I love the smell and look of chive flowers. I love all the members of the allium family. I love the smell and taste of onions. This plant is right outside my front door, in view of my kitchen window.
When people who are not gardeners (think city-folk) come to visit, I love to lead them though my herb garden and invite them to taste particular plants. When my then-two-year-old grandson visited, I did the same with him, but quickly learned my mistake. He naturally thought he could take any leaf and taste it. Of course, he headed right toward a large (to him) rhododendron bush – which is poisonous.
I noticed in this photo that you can see some of the different stages of chive flowers opening. Just got lucky, this time!
I am heading toward an art show where I will display my pottery and ceramics. The chive and armeria flowers will grace some of my vases. I saw the last tulips starting to open, and I cut some peony buds, just because they are pretty that way. The lilacs are on the down side of their blooms. Day lilies and foxglove are about to open. Stock and Jacob’s ladder have so few flowers this year.
I can’t remember where I got my first one from, but this plant sure does multiply. Okay, I have given it lots of help, by scattering its seeds under trees and it areas that I wanted filled in. It is interesting which places the seeds took well, and other places not at all. The flat beds have been better receptacles for these seeds than the inclined areas. For all the seeds I have scattered, I do not see that many plants. Although, I now have columbine in many areas around the land. It is also a native plant, but I believe this is a cultivated variety.
While these flowers may not look like much, you get a better view of the blossoms and buds than a photo packed with many flowers.
These are such small flowers, about 1/2″ or 1cm across. You can see the top of the armeria clump as dark purple blades, at the bottom of the photo. Those are tulip leaves behind the flowers.
These flowers look great in a mini-vase, and will stay nice for a number of days. I haven’t tried drying these flowers – yet.
I also have a clump of this plant with white flowers, but they are just starting to bloom. The clump with white flowers, has green leaf blades, sort-of grass-like.
For me, this plant is in the front of a flower bed, note the deer fence in the foreground. I’ve tried to separate this clump to multiply it, and found it to be a challenge. Either my soil is very hard (good chance) or the clump is so dense, it is hard to shovel into two pieces.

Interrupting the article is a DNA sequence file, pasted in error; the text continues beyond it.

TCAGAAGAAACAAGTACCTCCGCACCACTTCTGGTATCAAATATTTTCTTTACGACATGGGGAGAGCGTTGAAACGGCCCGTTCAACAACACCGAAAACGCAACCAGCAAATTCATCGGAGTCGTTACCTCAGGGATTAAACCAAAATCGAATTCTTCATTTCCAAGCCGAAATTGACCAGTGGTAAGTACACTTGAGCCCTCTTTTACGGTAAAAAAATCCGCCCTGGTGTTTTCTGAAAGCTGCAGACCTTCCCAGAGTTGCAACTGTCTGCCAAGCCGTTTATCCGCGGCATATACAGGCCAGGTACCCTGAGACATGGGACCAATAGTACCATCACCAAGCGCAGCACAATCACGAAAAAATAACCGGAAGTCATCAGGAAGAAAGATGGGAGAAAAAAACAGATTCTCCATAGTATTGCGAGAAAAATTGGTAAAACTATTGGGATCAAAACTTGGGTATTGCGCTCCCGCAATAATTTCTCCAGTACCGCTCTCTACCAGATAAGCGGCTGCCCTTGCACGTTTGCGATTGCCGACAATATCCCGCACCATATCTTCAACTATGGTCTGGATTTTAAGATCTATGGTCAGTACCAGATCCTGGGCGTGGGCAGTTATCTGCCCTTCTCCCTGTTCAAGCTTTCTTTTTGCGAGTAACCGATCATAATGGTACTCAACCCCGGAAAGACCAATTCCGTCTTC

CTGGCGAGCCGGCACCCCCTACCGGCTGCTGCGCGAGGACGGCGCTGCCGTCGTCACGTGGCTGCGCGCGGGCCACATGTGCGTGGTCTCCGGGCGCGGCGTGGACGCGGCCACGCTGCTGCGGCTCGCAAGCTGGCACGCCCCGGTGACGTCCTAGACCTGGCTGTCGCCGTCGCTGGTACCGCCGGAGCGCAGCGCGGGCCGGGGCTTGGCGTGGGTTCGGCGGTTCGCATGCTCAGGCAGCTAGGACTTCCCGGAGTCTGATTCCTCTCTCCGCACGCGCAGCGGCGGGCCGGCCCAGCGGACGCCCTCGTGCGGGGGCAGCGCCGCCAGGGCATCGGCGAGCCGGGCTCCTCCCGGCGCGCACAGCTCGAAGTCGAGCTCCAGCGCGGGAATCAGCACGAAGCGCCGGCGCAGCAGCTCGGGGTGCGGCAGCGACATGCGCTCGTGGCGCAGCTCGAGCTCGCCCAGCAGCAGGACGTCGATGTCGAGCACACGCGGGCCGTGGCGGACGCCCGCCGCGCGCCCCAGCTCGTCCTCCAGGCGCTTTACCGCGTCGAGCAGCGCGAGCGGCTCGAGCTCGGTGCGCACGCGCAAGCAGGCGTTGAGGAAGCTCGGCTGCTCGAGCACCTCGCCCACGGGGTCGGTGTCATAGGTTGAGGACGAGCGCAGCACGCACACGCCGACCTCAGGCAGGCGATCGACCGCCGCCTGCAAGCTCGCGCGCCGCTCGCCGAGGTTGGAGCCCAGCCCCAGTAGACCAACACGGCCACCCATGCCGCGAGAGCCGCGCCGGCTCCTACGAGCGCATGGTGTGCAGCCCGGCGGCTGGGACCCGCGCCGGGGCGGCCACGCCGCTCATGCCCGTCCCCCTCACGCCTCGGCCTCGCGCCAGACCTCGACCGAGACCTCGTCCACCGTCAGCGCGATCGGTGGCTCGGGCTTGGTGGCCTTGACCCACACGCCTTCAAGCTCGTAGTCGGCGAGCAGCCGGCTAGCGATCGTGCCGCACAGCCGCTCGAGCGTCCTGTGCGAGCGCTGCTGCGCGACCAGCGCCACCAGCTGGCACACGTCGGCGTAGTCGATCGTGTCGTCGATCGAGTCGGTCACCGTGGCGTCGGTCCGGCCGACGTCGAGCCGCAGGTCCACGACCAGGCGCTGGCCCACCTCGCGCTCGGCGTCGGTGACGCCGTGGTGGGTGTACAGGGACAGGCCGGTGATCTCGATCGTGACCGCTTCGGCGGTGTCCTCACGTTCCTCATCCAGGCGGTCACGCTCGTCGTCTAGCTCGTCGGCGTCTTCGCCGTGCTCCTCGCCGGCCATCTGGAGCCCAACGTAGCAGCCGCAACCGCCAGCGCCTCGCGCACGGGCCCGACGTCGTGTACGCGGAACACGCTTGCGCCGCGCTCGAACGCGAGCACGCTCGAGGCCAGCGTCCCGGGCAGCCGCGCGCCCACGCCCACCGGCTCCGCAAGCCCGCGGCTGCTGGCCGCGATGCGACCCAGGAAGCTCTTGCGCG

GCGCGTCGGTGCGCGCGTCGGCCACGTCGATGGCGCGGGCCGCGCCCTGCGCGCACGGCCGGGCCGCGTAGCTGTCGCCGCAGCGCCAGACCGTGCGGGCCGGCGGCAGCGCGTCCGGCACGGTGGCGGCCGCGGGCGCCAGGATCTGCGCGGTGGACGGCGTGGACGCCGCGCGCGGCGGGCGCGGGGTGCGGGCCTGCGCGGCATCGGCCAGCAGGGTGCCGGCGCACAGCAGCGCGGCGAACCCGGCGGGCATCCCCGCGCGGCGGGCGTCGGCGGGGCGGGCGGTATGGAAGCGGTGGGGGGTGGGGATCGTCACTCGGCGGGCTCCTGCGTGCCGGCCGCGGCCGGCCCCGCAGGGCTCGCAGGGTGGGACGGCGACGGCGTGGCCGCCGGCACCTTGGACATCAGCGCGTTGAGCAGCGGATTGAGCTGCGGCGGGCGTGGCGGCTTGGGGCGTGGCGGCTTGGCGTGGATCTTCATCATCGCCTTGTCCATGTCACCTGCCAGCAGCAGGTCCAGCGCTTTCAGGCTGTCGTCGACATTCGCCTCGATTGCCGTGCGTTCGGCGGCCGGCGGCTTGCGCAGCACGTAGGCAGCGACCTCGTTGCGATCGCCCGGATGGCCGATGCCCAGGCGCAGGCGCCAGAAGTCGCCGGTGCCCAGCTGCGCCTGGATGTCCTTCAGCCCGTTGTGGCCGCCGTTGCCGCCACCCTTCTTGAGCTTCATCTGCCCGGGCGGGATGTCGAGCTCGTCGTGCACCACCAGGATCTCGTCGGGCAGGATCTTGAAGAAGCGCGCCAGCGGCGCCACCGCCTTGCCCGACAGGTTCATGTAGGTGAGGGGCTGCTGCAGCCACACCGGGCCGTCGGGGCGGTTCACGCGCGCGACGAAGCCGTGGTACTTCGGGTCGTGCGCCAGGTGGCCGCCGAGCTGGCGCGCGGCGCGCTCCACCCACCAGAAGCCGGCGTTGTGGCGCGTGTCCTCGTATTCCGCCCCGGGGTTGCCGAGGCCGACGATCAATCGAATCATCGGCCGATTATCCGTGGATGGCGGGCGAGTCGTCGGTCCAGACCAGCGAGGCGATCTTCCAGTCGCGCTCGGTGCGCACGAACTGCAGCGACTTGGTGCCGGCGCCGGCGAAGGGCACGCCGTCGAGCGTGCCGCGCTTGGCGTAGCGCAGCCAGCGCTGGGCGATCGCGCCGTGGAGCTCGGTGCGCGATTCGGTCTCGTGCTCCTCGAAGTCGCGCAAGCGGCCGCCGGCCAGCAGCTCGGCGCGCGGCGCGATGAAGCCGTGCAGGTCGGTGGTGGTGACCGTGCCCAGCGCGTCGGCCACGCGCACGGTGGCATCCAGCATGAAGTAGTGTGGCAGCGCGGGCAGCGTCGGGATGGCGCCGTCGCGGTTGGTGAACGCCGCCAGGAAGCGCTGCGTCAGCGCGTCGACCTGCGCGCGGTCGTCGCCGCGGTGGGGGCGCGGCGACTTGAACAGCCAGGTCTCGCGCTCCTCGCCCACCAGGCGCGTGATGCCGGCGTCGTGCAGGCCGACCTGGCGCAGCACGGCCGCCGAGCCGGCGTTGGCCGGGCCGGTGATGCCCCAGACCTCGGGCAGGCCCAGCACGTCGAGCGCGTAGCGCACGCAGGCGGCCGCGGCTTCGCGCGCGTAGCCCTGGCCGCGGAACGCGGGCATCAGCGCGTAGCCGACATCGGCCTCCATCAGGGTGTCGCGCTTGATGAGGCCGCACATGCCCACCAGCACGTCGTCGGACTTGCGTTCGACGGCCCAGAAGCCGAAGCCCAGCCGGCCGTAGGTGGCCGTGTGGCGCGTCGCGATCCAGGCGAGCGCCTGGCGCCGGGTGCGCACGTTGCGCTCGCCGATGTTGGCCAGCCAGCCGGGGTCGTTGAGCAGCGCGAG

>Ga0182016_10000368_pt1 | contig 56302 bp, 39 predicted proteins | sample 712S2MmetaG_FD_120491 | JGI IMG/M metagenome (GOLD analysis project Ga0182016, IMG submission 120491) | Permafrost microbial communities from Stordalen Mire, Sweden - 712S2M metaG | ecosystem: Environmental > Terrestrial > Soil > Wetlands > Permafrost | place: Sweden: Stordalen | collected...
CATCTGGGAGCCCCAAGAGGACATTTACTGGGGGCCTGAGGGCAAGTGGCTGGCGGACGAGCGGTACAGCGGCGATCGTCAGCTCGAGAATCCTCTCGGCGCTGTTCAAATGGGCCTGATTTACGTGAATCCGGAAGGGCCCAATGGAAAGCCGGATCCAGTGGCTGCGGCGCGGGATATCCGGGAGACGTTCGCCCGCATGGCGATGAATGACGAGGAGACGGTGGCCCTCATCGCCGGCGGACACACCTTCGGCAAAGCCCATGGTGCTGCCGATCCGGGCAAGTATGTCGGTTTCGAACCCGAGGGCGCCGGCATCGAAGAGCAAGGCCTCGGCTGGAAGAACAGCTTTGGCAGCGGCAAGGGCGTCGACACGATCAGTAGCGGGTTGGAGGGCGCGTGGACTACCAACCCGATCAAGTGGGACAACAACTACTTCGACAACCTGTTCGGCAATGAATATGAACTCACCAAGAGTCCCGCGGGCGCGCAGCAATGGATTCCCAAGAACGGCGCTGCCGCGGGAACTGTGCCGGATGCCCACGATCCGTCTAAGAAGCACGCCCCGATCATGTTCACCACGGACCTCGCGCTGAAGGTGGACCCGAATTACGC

The second summer is coming up for this plant. Last summer it grew and bloomed for an extended period. I’ll have to pay attention this year and document just how long the bloom time is.
It lives beneath and between a couple of lilac bushes, so it is not in full sun, but I think it likes its home. When I read the sun and water requirements for a plant, I’ve found it to be just a start for finding it a home. Just because the tag says it can take some shade or loves the sun, does not mean it will like a place that I think fits that description. But when a plant finds its niche around my house, it will just go gangbusters! The definitive way to tell is this: if I have more than one start for a particular plant, and put them in different places. Even if both locations fit the profile, one will often do significantly better than the other.
I was surprised when my older neighbor showed up one afternoon with this in the back of his truck. He apparently thought it would have a better home here.
At first there was no fence around this plant, and the deer pruned it back. But then it came back with new growth at the bottom. I am finally ready to cut some branches this year, after it is finished blooming, of course. I know just where I will cut, and I can see buds ready to break out half way down a long branch. I tend to be a very cautious pruner, taking a few years to study the growth of a particular plant I intend to cut back. This is the way of someone who has over-cut some plant and is trying not to make the same mistake again.
Peony petals are large and paper-like. They live only a few days as a cut flower. I found that if I cut a bud as the flower color is there, but before it opens, it can dry and stay that way for a couple of years. As the flower opens up, the petals don’t fade or turn brown, they just fall off.
I chose this photo of these flowers as it gives a view of the size of the plant. The flowers are over my 61″ high head.